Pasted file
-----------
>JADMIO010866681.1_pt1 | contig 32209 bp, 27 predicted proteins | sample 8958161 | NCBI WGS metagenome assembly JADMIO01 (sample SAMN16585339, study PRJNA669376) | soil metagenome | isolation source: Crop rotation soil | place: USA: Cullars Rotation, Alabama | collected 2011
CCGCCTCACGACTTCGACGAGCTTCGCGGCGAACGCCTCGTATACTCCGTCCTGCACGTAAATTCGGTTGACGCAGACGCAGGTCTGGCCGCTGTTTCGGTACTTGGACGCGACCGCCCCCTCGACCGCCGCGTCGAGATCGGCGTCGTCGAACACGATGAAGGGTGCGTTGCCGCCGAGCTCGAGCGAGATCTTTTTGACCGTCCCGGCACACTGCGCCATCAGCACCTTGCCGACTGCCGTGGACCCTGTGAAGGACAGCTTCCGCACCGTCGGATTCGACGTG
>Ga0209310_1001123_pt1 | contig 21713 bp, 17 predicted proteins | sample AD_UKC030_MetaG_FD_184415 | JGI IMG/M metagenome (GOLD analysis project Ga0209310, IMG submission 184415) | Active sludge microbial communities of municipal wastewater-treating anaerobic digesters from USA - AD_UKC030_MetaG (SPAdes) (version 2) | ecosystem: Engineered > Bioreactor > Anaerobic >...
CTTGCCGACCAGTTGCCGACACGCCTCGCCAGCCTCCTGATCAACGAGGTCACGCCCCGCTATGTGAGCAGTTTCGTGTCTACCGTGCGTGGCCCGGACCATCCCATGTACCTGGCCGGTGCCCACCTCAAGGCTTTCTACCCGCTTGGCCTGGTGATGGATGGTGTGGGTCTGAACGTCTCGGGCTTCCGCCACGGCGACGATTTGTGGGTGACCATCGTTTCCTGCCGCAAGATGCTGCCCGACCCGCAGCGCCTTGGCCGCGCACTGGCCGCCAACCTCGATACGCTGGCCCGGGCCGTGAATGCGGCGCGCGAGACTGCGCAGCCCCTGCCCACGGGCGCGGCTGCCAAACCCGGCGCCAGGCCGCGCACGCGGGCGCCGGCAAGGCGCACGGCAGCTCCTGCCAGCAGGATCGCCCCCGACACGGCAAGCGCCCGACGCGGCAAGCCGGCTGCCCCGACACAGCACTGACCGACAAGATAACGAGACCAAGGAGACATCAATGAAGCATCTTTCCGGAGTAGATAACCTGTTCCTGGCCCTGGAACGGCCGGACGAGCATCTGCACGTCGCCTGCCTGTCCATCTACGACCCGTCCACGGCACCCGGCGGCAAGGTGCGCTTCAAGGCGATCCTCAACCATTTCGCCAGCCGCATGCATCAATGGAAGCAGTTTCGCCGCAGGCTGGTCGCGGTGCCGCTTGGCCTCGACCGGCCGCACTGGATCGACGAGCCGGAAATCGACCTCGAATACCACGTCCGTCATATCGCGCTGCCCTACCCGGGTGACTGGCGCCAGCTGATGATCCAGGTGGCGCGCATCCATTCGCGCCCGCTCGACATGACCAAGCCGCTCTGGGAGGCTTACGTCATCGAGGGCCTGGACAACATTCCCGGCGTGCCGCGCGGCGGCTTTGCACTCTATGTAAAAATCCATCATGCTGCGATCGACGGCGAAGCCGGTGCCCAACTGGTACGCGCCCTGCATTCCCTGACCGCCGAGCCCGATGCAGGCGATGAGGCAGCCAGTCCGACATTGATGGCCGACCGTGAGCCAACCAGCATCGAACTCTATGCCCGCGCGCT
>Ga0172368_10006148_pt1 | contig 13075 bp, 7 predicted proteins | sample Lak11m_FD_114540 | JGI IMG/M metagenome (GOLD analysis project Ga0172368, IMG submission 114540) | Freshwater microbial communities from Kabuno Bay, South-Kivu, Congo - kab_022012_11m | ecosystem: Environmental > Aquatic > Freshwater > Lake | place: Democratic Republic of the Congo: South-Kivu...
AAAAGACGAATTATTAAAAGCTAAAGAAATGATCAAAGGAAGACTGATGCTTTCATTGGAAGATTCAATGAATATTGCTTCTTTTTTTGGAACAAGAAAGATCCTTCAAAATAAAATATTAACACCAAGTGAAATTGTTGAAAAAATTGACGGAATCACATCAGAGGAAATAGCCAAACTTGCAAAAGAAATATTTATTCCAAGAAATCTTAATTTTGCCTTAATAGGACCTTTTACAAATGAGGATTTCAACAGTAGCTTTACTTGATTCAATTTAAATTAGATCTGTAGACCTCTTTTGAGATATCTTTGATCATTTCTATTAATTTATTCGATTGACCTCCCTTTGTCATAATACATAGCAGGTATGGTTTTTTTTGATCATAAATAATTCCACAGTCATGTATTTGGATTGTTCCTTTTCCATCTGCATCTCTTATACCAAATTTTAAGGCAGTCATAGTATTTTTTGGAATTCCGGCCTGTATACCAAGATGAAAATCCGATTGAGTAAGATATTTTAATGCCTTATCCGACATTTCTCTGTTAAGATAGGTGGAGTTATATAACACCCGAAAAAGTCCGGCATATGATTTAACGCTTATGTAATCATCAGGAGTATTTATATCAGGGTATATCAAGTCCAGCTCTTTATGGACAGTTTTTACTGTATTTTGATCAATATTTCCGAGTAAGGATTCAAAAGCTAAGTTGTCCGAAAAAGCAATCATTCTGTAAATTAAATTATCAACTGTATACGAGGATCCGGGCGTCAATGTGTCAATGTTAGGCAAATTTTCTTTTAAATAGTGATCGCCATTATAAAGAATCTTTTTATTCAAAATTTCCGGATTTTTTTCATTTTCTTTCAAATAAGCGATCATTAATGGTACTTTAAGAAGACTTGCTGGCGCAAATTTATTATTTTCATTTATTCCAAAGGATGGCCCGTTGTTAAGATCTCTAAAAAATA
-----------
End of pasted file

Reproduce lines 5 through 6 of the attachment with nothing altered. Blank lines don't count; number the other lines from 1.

>Ga0172368_10006148_pt1 | contig 13075 bp, 7 predicted proteins | sample Lak11m_FD_114540 | JGI IMG/M metagenome (GOLD analysis project Ga0172368, IMG submission 114540) | Freshwater microbial communities from Kabuno Bay, South-Kivu, Congo - kab_022012_11m | ecosystem: Environmental > Aquatic > Freshwater > Lake | place: Democratic Republic of the Congo: South-Kivu...
AAAAGACGAATTATTAAAAGCTAAAGAAATGATCAAAGGAAGACTGATGCTTTCATTGGAAGATTCAATGAATATTGCTTCTTTTTTTGGAACAAGAAAGATCCTTCAAAATAAAATATTAACACCAAGTGAAATTGTTGAAAAAATTGACGGAATCACATCAGAGGAAATAGCCAAACTTGCAAAAGAAATATTTATTCCAAGAAATCTTAATTTTGCCTTAATAGGACCTTTTACAAATGAGGATTTCAACAGTAGCTTTACTTGATTCAATTTAAATTAGATCTGTAGACCTCTTTTGAGATATCTTTGATCATTTCTATTAATTTATTCGATTGACCTCCCTTTGTCATAATACATAGCAGGTATGGTTTTTTTTGATCATAAATAATTCCACAGTCATGTATTTGGATTGTTCCTTTTCCATCTGCATCTCTTATACCAAATTTTAAGGCAGTCATAGTATTTTTTGGAATTCCGGCCTGTATACCAAGATGAAAATCCGATTGAGTAAGATATTTTAATGCCTTATCCGACATTTCTCTGTTAAGATAGGTGGAGTTATATAACACCCGAAAAAGTCCGGCATATGATTTAACGCTTATGTAATCATCAGGAGTATTTATATCAGGGTATATCAAGTCCAGCTCTTTATGGACAGTTTTTACTGTATTTTGATCAATATTTCCGAGTAAGGATTCAAAAGCTAAGTTGTCCGAAAAAGCAATCATTCTGTAAATTAAATTATCAACTGTATACGAGGATCCGGGCGTCAATGTGTCAATGTTAGGCAAATTTTCTTTTAAATAGTGATCGCCATTATAAAGAATCTTTTTATTCAAAATTTCCGGATTTTTTTCATTTTCTTTCAAATAAGCGATCATTAATGGTACTTTAAGAAGACTTGCTGGCGCAAATTTATTATTTTCATTTATTCCAAAGGATGGCCCGTTGTTAAGATCTCTAAAAAATA